Monday, November 3, 2008

Election Day

We all need to get out and vote tomorrow!!! It is very important we take advantage of this great freedom we have been blessed with of voting who we think is the person to make the decisions that are in the best interest for our great nation. I received this e-mail regarding what women did to get the right to vote. They truely were persecuted. Do not let their blood, sweat and tears go unnoticed by not voting.

THIS IS MOVING. HOW QUICKLY WE FORGET.....IF WE EVER KNEW...... WHY WOMEN SHOULD VOTEThis is the story of our Grandmothers and Great-grandmothers; they lived only 90 years ago.Remember, it was not until 1920
that women were granted the right to go to the polls and vote.
The women were innocent and defenseless, but they were jailednonetheless for picketing the White House, carrying signs askingfor the vote.
(Lucy Burns)And by the end of the night, they were barely alive.Forty prison guards wielding clubs and their warden's blessingwent on a rampage against the 33 women wrongly convicted of'obstructing sidewalk traffic.'They beat Lucy Burns, chained her hands to the cell bars aboveher head and left her hanging for the night, bleeding and gaspingfor air.(Dora Lewis)They hurled Dora Lewis into a dark cell, smashed herhead against an iron bed and knocked her out cold. Her cell mate,Alice Cosu, thought Lewis was dead and suffered a heart attack.Additional affidavits describe the guards grabbing, dragging,beating, choking, slamming, pinching, twisting and kicking the women.Thus unfolded the 'Night of Terror' on Nov. 15, 1917,when the warden at the Occoquan Workhouse in Virginia ordered hisguards to teach a lesson to the suffragists imprisoned there becausethey dared to picket Woodrow Wilson's White House for the rightto vote.
For weeks, the women's only water came from an open pail. Theirfood--all of it colorless slop--was infested with worms.(Alice Paul)When one of the leaders, Alice Paul, embarked on a hunger strike, they tied her to a chair, forced a tube down her throat and poured liquid into her until she vomited. She was tortured like this for weeksuntil word was smuggled out to the press. So, refresh my memory. Some women won't vote this year because--why, exactly? We have carpool duties? We have to get to work?Our vote doesn't matter? It's raining?Last week, I went to a sparsely attended screening of HBO's newmovie 'Iron Jawed Angels.' It is a graphic depiction of the battlethese women waged so that I could pull the curtain at the pollingbooth and have my say. I am ashamed to say I needed the reminder.All these years later, voter registration is still my passion. But theactual act of voting had become less personal for me, more rote.Frankly, voting often felt more like an obligation than a privilege.Sometimes it was inconvenient.My friend Wendy, who is my age and studied women's history,saw the HBO movie, too. When she stopped by my desk to talkabout it, she looked angry. She was--with herself. 'One thoughtkept coming back to me as I watched that movie,' she said.'What would those women think of the way I use, or don't use,my right to vote? All of us take it for granted now, not justyounger women, but those of us who did seek to learn.' Theright to vote, she said, had become valuable to her 'all over again.'HBO released the movie on video and DVD I wish all history,social studies and government teachers would include the movie intheir curriculum I want it shown on Bunco night, too, and anywhereelse women gather. I realize this isn't our usual idea of socializing,but we are not voting in the numbers that we should be, and I thinka little shock therapy is in order.It is jarring to watch Woodrow Wilson and his cronies try to persuade a psychiatrist to declare Alice Paul insane so that she could be permanently institutionalized. And it is inspiring to watch the doctor refuse. Alice Paul was strong, he said, and brave. That didn't make her crazy.The doctor admonished the men: 'Courage in women is often mistaken for insanity.'Please, if you are so inclined, pass this on to all the women you know.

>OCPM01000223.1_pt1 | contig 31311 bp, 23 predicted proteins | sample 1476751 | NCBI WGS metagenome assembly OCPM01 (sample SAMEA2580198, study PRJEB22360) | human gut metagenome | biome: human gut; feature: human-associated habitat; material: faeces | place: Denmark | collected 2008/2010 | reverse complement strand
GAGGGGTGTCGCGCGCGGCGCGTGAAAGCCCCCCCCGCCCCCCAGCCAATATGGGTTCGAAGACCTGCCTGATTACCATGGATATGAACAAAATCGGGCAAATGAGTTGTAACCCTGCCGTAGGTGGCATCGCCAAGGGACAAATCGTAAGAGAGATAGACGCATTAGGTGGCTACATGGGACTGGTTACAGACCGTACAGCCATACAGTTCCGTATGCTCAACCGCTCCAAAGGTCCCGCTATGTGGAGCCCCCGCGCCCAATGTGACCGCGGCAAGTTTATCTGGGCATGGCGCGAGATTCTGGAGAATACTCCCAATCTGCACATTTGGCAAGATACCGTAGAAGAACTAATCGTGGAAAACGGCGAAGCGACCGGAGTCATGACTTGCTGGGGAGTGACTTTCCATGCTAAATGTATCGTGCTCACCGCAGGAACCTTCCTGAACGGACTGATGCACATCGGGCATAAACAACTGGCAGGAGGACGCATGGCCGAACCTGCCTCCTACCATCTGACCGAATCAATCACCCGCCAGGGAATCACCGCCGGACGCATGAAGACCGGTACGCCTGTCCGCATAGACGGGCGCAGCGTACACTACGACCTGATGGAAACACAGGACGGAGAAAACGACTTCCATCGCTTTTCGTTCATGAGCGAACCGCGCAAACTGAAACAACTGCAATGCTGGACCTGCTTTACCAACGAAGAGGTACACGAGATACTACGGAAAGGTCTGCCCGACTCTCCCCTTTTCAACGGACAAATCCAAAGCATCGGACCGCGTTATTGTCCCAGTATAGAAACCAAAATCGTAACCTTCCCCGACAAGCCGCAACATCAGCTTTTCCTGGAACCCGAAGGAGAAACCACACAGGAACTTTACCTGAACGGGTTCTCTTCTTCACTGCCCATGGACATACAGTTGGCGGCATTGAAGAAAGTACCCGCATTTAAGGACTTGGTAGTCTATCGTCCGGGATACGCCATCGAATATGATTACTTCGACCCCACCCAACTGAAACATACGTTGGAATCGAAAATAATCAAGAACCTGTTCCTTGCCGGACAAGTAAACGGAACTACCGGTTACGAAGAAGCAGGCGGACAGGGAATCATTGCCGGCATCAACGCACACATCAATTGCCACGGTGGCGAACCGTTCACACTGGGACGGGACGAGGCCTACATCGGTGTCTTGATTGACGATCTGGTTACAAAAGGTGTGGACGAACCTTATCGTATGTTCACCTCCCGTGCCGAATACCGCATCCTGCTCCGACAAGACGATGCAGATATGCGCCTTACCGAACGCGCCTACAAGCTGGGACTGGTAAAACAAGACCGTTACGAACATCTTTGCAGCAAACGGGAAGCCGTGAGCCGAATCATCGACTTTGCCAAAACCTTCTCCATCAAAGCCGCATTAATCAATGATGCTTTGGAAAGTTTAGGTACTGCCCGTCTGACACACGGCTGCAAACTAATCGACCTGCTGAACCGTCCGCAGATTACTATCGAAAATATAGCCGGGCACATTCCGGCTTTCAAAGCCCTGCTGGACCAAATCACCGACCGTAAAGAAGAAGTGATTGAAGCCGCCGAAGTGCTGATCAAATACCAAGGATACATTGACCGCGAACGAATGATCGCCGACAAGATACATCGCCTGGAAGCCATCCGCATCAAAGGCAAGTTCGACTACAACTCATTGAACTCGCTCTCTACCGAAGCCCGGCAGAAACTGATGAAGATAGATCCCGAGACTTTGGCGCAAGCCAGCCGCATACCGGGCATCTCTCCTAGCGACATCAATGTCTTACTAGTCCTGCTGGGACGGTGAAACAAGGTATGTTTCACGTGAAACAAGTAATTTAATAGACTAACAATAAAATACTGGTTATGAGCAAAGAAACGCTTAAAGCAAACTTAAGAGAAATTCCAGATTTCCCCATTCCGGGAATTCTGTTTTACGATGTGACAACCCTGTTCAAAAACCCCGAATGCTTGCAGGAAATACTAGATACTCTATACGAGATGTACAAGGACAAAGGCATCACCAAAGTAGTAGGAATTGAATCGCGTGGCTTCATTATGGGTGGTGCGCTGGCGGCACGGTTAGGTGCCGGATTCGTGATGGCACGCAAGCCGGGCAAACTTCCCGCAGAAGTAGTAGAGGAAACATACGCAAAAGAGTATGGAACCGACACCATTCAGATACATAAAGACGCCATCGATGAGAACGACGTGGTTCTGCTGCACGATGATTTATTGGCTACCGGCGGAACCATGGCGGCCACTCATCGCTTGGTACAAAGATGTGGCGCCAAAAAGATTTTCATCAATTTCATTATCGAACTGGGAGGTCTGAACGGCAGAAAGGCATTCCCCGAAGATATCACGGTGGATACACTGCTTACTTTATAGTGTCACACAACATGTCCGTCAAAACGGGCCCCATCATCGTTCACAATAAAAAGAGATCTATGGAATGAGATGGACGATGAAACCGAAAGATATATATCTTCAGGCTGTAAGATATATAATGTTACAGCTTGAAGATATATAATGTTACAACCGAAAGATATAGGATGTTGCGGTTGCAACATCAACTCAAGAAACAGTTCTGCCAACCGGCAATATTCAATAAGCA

We need to get out and vote and use this right that was fought sohard for by these very courageous women. Whether you vote democratic, republican or independent party - remember to vote.History is being made.
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1 comment:

campbell.craig said...

I can remember how hard I had to work to become a citizen of the United States and how proud I am of my certificate and my right to vote. Voting day is a huge thing in my home. I love going up to Polk school in the morning and doing what is my right. I love this country that is now my home, and I am very proud of calling it my home.